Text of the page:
Nadeem says it is registered as a clinic with the health ministry and does not need to register as an NGO.

“We couldn’t cash a cheque today. We don’t know exactly what happened; whether our assets are frozen or our account is shut down or what. We will try to obtain the written order on Sunday when banks reopen,” Abu al-Nasr said.

Egyptian authorities deny allegations by human rights groups and activists that security forces round up people and torture them in secret detention centres.

Amnesty International condemned the move against Nadeem, saying the NGO provides hundreds of torture victims with vital services including counselling and legal assistance.

“This is yet more evidence of the Egyptian authorities’ chilling contempt of perceived critics. By freezing Nadeem’s financial assets the authorities are preventing the Center from carrying out their crucial work to provide care to survivors of horrific violence,” said Philip Luther, Research and Advocacy Director at Amnesty for the Middle East and North Africa.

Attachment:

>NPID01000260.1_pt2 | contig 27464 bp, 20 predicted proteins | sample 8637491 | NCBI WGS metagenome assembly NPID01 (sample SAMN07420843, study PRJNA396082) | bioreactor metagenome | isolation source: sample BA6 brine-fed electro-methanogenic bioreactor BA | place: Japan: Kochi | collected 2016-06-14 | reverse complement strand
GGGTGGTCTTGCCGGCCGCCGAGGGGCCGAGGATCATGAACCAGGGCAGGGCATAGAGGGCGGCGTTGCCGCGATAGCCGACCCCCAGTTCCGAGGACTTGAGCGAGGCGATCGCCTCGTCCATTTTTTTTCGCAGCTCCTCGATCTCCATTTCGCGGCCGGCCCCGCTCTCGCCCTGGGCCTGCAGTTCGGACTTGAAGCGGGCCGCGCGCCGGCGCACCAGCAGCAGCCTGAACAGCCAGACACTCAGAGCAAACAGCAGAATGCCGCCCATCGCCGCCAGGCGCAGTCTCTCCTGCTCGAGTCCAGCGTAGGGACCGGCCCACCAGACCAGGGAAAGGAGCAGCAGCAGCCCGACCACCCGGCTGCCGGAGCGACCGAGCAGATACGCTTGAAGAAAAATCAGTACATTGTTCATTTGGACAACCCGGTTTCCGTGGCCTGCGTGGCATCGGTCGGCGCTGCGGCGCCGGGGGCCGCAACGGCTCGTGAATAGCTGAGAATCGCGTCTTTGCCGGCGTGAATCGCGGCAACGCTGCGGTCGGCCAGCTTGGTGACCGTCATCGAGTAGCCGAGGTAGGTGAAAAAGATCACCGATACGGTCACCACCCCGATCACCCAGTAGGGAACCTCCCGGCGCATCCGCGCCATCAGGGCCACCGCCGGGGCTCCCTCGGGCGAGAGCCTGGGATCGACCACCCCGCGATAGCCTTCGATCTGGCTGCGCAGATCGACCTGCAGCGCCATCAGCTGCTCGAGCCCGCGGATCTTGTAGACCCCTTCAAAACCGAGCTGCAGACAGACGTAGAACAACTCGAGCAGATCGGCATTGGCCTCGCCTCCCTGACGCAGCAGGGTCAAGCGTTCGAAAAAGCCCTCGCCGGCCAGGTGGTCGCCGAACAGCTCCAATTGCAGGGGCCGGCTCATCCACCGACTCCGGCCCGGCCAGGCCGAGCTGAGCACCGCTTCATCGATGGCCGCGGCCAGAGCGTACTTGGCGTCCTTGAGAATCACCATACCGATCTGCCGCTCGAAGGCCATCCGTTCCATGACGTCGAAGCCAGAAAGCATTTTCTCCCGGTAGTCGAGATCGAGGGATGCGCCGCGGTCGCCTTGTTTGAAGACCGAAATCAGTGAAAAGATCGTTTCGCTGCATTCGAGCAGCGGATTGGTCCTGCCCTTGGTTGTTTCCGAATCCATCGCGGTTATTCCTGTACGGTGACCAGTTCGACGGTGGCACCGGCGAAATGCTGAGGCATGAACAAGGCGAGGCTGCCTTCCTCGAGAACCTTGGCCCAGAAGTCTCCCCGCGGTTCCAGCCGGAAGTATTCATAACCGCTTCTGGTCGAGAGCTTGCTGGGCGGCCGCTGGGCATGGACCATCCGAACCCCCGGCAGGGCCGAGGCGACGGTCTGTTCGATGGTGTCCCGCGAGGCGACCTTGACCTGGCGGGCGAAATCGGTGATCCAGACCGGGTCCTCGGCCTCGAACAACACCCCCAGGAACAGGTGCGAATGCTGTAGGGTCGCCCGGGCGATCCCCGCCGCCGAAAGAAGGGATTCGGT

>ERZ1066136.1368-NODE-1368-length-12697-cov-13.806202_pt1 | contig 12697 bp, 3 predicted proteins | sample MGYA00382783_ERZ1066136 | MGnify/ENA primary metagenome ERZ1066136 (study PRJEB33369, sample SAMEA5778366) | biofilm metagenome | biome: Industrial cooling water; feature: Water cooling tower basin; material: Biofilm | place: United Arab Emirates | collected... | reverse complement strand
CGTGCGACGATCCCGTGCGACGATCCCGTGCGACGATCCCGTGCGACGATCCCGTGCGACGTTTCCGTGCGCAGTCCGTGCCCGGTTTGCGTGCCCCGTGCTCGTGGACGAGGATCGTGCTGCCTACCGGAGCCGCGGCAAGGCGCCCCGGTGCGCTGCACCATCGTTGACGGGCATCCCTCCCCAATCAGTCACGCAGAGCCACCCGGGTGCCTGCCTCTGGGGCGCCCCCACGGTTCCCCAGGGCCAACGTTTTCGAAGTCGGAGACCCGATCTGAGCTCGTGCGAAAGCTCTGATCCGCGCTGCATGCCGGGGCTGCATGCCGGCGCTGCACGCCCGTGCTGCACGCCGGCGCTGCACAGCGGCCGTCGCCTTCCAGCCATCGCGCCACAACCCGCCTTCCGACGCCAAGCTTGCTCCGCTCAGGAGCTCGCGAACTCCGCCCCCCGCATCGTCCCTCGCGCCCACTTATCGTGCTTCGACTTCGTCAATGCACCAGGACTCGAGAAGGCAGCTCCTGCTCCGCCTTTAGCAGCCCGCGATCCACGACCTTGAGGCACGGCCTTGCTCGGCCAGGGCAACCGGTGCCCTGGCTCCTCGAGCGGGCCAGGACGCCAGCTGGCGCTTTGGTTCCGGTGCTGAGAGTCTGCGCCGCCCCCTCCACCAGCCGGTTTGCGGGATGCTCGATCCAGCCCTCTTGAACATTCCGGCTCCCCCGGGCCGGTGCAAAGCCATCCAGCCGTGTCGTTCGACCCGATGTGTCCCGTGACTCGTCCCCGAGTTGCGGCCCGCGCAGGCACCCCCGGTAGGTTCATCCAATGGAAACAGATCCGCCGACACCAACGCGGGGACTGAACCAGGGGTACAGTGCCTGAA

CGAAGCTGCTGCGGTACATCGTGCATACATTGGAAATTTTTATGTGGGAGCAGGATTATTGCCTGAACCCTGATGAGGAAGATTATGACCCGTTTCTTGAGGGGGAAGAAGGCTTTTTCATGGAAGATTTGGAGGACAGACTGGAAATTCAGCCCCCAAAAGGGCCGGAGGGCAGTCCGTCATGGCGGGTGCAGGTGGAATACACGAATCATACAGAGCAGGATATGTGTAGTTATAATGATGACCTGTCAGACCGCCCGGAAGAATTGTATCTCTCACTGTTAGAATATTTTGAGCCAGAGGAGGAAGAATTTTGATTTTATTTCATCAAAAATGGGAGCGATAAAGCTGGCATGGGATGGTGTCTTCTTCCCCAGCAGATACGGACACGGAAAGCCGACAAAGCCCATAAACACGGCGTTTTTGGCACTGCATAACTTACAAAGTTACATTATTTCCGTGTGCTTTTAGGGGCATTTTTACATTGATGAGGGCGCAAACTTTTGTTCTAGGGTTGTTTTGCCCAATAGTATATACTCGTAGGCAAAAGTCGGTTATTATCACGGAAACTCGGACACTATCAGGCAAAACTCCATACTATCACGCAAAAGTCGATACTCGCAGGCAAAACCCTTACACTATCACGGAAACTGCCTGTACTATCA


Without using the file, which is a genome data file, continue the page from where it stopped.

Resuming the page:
The government had already ordered the closure of the center in February without providing an official reason. Health ministry sources at the time said it committed unspecified violations.

The center challenged the order in court and still operates.

Egyptian rights activists say they are facing the worst assault in their history amid a wider campaign to erase freedoms won in a 2011 uprising that ended Hosni Mubarak’s 30-year rule as president.

In October, an Egyptian court approved a freeze on the assets of five prominent human rights activists and three NGOs accused of receiving foreign funds to sow chaos.